Beyond the gate is the administrative area, with three office and maintenance buildings. Since most of the users of the range never set foot on it, local staffing needs are small. Around 16 people work at the range, and not all at the same time. The administrative area is on the protected side of a levee. The range is all on the seaward side of the levee, and is accessed by a road travelling along its top. There are four scoring booths on the levee, which are occupied when bombing runs are in session. Inside each booth, an observer records the location of the impact using a compass scope, and radios the coordinates to the main tower, the focal point of the range, from which all of the targets are visible. Inside the tower, a master scorer enters the coordinates from each booth into a log. An Air Force officer watches over the activities from the tower and communicates with the pilots and air traffic control.
The range is used on the average of 90 passes per day, five days a week, with occasional weekend and nighttime use. Squadrons come from bases all over the UK, and may use the range intensively for a few days, then the range may sit idle for a few days.
Full explosive ordnance is not generally used on the range. Instead, fighter jets drop practice bombs that have a small explosion to indicate the impact point on the target. Some targets are for strafing with bullets, while others are concentric circles that form bulls-eyes for small bombs.
Holbeach has nine primary targets. Two are bulls-eye type, with wide circles delineated with old tires, painted white. At the center is a target object, usually made of industrial plastic pickle barrels, which the Ministry of Defense buys in bulk from a local pickling plant. The barrels are also used to mark flightpaths to the targets, and to mark targets that become submerged at high tide.
Three targets are for strafing by helicopters and jets. The main jet strafing target has a pair of nets with a red fabric centers. Because the impact of the bullets are too numerous and small to see, a hit is detected by a group of microphones that pick up the distinct sound of bullets passing through the fabric. The equipment is inside a fiberglass box, protected by an earthen berm.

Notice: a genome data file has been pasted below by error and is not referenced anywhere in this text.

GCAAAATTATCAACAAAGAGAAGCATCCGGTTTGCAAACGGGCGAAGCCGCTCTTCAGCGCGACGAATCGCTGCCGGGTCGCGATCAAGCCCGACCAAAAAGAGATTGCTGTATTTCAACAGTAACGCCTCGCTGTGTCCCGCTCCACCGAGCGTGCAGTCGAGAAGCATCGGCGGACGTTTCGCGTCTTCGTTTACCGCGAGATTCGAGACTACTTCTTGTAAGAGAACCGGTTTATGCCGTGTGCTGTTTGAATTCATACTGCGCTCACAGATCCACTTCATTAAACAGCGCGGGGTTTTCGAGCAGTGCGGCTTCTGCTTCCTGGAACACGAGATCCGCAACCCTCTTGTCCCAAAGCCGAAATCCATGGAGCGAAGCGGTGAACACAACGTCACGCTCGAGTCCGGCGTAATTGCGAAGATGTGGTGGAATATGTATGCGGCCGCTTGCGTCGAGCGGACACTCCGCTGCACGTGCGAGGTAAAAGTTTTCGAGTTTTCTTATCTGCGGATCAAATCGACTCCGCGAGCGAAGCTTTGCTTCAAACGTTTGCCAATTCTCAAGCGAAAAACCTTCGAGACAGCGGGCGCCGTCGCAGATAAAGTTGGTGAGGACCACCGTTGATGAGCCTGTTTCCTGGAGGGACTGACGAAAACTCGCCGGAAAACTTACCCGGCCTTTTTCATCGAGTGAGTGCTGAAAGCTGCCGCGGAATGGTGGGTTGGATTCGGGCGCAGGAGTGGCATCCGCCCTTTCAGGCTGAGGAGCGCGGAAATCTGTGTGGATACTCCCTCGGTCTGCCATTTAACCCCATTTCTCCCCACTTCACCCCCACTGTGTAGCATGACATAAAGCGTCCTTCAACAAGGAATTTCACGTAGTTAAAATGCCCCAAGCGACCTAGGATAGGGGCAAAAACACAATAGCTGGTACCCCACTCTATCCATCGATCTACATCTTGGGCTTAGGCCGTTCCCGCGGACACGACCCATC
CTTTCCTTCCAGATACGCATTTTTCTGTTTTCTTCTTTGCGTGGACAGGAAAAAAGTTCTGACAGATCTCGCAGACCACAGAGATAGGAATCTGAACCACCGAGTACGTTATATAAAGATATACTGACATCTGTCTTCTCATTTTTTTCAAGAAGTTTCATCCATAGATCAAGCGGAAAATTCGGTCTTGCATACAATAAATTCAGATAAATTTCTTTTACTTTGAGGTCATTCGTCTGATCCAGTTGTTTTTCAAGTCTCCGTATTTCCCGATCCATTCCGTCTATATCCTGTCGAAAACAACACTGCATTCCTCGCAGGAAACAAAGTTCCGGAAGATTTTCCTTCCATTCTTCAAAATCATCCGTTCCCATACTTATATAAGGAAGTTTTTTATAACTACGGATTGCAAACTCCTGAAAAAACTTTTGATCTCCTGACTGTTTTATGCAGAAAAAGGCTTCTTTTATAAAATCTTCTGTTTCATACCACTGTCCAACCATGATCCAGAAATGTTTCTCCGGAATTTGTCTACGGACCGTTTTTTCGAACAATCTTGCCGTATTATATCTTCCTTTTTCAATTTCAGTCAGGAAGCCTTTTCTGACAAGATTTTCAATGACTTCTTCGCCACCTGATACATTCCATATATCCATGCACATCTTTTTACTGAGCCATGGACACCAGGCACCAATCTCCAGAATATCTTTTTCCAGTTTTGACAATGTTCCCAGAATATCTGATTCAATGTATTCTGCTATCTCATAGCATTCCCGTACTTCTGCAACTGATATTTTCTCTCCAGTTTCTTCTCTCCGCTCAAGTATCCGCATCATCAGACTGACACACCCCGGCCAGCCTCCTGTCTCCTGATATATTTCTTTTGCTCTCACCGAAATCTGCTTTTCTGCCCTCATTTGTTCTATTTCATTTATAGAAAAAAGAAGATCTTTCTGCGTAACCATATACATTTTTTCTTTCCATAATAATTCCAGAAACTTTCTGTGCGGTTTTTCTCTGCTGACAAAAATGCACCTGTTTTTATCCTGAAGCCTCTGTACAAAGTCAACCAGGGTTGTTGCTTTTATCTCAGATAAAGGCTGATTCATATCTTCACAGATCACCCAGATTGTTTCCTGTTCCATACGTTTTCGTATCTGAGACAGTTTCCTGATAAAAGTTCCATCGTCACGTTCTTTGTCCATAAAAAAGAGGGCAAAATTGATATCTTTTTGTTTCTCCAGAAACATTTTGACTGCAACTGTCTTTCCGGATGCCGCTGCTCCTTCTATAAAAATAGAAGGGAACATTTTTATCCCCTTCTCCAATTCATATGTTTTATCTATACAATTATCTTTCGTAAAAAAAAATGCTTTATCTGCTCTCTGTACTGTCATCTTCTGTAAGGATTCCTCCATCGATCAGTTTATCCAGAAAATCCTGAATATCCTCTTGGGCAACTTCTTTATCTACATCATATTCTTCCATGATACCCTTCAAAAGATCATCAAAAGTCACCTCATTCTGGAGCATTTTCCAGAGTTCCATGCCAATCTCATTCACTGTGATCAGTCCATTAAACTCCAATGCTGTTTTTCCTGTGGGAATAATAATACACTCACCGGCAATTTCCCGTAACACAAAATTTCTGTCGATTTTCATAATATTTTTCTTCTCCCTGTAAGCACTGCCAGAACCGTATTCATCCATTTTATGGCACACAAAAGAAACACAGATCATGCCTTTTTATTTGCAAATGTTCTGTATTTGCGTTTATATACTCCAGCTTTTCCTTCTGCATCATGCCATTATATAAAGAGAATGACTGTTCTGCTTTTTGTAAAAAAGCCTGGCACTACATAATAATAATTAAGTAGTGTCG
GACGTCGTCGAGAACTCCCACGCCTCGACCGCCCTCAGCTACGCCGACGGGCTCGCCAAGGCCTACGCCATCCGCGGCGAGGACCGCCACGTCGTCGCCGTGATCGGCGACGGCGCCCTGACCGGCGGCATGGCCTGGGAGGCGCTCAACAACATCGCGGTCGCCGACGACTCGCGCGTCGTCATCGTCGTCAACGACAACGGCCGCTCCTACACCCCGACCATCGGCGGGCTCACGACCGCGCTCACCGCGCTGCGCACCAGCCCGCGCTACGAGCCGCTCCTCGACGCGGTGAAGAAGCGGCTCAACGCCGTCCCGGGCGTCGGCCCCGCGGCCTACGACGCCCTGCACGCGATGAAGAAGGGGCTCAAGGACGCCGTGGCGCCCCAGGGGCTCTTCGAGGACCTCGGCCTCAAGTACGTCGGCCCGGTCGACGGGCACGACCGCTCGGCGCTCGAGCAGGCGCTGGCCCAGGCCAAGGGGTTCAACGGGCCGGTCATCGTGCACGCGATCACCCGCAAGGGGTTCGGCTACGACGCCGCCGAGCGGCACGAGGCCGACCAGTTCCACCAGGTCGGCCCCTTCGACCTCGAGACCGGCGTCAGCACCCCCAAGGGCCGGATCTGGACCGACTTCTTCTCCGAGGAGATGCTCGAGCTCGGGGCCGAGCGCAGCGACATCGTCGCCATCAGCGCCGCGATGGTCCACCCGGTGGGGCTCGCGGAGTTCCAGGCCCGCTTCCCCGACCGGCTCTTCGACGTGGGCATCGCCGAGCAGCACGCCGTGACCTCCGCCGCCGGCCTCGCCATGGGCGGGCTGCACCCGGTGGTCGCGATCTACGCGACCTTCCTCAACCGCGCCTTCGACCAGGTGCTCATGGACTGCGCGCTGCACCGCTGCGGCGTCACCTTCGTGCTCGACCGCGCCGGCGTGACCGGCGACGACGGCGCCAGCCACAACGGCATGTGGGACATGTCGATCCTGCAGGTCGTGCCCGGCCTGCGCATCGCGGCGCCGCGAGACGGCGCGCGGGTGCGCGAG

On Friday afternoons the range is shut down for clean up crews who come with tractors and carts to pick up the bombs and fragments, and to repair the targets. Bomb remains are collected in carts and stored on site, then shipped away for disposal and recycling. The used American practice bombs are kept separately in a locked cage.
A number of brightly painted pyramidal forms on the range are fixed points on the ground, easily detected by the reflected radar on board oncoming aircraft, navigating towards the targets. Further out into the mud of low tide, are the boat targets and the heavy bomb target. A pair of joined barges are a “sea convoy” target, which is bombed and strafed. The current “freighter” target is a recent replacement for the old ship, which was so shot full of holes that it had disintegrated. The new boat was bought from a shipyard, for 500 pounds, and towed to this location.
The “heavyweight” bomb target is marked by a haphazard ring of scaffolding and pickle barrels. This is where the full size cement-filled bombs can be dropped. Weighing up to half a ton each, they form craters where they land, and burrow deeply into the mud.
In a remarkable contrast with the US counterpart, the Nellis Range, where few civilian outsiders ever enter the secured and restricted bombing areas, at Wash the area is unfenced and accessible to the public. In fact, British law permits anyone to visit this stretch of coastline. One of the jobs of the observers and scorers is to make sure that no civilians are in harms way on the range before a bombing run begins. If people are present, walking their dog or picnicking—both of which happen there—the Air Force can only ask the people to leave. If this fails to be effective—which has also happened—a jet’s low pass with afterburners on has been known to be persuasive. ♦